Tom Kubis says he never really understood why I left the music business for a career in medicine. While planning for this project though, he received a supernatural explanation that he said he really didn’t want. During what should have been a routine hospital admission for diverticulitis, the doctors discovered a mass on Tom’s left kidney. Tom is self‐declared medically ignorant, so he turned to me for advice and answers to his family’s questions. He had insurance with a popular HMO (which I used to work for) but was concerned about the complexity of his management. I therefore had his case evaluated at the Mayo Clinic where I currently work, but his treatment would not be covered by his insurance. I came up with an idea to combine this CD project with his treatment plan. I began organizing a benefit concert using this band and tunes he and Matt were arranging in order to raise the funds. There are so many people that love and respect Tom so I was certain this would be a success. Tom though, being a humble man, said he couldn’t take the money. The concert was cancelled at his request. I did continue to work with his doctors and really felt his HMO could provide him with good care. He went ahead with his HMO. His surgery was a success ‐ and he didn’t have to sell his house to pay for it! Tom told me he now knew why I left the music business to become a physician – so I could take care of him. Now while all this was going on, Tom was supposed to be writing for my CD. In particular, he was to write and arrange with me The Code Blue Suite which was obviously the most important task. This would be a suite of four movements that represent different stages of our life and the title track. The third movement – The Last Breath Blues ‐ would be the code blue using just a quartet so I had that covered. He completed the first movement and called it Code Pink. He was intrigued by Hal Galper’s Snakin’ the Grass and completed a Brecker Brothers version of that tune. There was apparently some miscommunication and he arranged the show‐stopper tune Bohemia after Dark to include Cannonball’s solo arranged for five saxophones just as Matt had done. In addition, he arranged Nat Adderley’s cornet solo for the trumpet section! It was so good we just had to use it. The only question was, “Could a sax section play it?”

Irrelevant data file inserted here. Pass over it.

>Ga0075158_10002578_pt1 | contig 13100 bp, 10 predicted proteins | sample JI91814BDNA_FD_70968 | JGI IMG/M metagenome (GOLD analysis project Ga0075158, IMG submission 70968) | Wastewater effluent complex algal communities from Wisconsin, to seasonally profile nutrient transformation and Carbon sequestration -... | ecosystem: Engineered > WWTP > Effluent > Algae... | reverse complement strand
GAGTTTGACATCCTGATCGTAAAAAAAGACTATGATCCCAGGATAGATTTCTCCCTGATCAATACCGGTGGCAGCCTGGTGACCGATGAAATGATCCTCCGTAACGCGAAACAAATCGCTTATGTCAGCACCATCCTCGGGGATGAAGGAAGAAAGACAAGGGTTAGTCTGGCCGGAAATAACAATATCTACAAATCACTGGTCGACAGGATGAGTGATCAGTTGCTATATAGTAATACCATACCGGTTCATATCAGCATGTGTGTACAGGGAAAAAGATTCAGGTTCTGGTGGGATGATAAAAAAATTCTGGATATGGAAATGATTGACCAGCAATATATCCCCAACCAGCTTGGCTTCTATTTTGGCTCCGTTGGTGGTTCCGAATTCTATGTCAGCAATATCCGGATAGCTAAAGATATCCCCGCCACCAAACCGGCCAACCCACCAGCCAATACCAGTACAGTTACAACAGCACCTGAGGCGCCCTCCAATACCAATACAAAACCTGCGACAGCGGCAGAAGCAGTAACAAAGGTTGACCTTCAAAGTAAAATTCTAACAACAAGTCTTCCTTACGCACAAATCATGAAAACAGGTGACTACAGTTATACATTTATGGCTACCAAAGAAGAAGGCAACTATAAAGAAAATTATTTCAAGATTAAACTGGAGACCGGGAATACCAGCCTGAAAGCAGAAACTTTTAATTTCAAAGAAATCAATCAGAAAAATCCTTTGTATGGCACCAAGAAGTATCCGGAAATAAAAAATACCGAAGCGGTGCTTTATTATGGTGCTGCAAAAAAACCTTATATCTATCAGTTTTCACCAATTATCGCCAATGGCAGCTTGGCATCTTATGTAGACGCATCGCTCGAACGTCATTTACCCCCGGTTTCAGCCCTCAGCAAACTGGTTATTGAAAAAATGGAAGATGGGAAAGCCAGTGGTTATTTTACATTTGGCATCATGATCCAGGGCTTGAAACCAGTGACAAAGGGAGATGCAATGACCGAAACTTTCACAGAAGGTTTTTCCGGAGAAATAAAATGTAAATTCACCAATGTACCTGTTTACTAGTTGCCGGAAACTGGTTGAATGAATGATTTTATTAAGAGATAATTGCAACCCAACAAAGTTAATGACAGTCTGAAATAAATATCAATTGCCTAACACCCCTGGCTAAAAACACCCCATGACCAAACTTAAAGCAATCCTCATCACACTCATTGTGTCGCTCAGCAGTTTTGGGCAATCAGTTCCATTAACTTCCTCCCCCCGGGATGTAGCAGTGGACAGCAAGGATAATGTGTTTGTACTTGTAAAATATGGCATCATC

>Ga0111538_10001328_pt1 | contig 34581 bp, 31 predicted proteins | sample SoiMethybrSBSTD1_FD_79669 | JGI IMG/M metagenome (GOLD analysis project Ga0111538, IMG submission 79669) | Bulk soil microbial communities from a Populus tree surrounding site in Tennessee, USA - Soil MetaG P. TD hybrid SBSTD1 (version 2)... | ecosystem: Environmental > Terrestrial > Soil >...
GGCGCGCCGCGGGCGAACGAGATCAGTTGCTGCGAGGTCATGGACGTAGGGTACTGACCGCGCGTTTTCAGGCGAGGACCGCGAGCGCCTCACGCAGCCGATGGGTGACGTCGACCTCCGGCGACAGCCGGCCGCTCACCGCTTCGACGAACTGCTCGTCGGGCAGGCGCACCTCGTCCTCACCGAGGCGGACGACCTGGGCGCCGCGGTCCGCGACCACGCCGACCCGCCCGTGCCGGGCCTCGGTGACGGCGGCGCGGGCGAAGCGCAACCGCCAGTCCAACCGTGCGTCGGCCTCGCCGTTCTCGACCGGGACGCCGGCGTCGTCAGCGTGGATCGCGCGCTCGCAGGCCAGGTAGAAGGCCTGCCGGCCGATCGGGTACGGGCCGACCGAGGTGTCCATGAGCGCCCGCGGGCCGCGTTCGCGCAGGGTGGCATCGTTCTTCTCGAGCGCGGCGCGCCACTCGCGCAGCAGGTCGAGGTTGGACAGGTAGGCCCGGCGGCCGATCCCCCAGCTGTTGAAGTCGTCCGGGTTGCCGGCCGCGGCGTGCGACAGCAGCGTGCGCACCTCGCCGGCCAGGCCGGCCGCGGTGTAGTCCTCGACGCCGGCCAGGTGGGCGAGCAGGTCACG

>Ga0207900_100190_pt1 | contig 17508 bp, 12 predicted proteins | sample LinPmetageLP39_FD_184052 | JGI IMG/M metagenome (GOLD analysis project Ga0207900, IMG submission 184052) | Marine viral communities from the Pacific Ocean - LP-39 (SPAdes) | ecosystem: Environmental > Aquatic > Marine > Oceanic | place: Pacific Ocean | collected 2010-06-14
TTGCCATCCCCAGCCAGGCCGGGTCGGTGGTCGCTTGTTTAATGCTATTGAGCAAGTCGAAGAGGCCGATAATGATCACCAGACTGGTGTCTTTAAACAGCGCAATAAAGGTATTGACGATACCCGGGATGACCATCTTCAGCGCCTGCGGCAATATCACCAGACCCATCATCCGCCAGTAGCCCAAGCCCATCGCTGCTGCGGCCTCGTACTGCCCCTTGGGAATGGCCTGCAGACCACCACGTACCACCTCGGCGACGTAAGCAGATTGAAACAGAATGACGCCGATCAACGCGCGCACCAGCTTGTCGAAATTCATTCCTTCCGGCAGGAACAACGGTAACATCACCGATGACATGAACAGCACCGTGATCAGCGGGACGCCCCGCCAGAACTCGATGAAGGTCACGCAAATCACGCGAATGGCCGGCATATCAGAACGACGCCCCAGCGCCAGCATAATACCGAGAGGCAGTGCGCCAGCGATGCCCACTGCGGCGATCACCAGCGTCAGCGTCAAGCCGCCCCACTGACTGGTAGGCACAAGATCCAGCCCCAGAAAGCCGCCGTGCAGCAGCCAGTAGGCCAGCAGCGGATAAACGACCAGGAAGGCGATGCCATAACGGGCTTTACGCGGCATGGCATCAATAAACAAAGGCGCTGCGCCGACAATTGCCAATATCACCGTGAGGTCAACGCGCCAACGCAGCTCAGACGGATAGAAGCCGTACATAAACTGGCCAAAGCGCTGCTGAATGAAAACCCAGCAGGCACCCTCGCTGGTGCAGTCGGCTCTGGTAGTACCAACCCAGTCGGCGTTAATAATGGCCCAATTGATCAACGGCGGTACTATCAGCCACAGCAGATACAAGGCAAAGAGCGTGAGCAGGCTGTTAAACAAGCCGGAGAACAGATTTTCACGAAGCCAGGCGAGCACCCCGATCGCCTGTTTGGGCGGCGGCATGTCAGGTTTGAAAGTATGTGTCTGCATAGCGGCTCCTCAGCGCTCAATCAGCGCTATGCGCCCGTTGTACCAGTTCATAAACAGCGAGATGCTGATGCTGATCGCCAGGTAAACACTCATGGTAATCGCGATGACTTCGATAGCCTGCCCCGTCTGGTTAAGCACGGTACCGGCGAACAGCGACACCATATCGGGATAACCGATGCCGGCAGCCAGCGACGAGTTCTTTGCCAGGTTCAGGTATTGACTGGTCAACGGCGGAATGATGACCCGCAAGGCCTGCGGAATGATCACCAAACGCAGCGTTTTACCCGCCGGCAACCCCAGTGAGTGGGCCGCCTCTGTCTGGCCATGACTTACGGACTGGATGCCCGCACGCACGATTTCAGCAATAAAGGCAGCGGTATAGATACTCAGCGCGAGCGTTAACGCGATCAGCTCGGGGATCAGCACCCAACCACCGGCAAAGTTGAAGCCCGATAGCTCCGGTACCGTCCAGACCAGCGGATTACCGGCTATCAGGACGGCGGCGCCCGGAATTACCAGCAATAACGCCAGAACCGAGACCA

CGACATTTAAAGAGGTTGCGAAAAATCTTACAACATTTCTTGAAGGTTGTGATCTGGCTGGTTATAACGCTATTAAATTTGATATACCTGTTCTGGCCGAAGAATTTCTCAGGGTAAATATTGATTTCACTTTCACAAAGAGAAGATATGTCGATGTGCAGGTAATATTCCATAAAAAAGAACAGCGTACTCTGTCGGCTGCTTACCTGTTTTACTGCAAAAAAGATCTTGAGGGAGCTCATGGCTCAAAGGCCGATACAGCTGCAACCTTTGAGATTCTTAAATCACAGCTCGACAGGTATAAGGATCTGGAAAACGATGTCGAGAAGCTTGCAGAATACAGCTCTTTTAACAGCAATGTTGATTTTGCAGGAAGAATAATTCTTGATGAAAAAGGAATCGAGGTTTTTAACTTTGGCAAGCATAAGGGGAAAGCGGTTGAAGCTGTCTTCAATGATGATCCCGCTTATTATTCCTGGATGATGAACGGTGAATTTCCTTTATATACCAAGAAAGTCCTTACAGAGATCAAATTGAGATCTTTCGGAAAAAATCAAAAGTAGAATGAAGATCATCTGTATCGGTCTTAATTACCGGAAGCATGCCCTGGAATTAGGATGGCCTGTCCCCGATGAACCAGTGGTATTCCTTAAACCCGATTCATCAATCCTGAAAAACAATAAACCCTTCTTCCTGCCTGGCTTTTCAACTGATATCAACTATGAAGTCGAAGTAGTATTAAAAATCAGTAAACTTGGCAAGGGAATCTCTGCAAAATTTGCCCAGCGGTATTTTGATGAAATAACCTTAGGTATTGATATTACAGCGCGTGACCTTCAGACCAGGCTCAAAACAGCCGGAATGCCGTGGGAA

For a ballad, we pay tribute to Bud Shank who the jazz community lost in 2009. I admired him so much. I used to go see him with the LA 4 in high school. More so, he wrote and played the music on Bruce Brown’s old surf movies. I still watch those surf flicks over and over today while listening to him jam as the surfers hit Wiamea and Sunset Beach. Homage to Bud Shank is a Tom Kubis original to honor him with my alto.
I felt bad that I had burdened Tom now with the task of completing the Code Blue Suite while he was recovering from surgery. I therefore did what anybody else would do in this situation and completed it myself. I shared the MIDI version with my wife and she insisted I send it to Tom to critique it. I had never written a big band chart before so I listened to her and sent it on to Tom. The next thing I know he sends me Ironman Blues (Code Blue 2) and then the amazing Code Jesus (Code Blue 4). The only thing I can figure was he heard how horrible my chart was and out of sympathy he mustered up the energy to write these while he was recovering from surgery in order to protect the project from certain doom. He of course denies this, but won’t comment on my “arrangements.” I actually think his cancer and surgery empowered him to compose and arrange my tunes in such a powerful way that it is unexplainable. He was living the Code Blue Suite.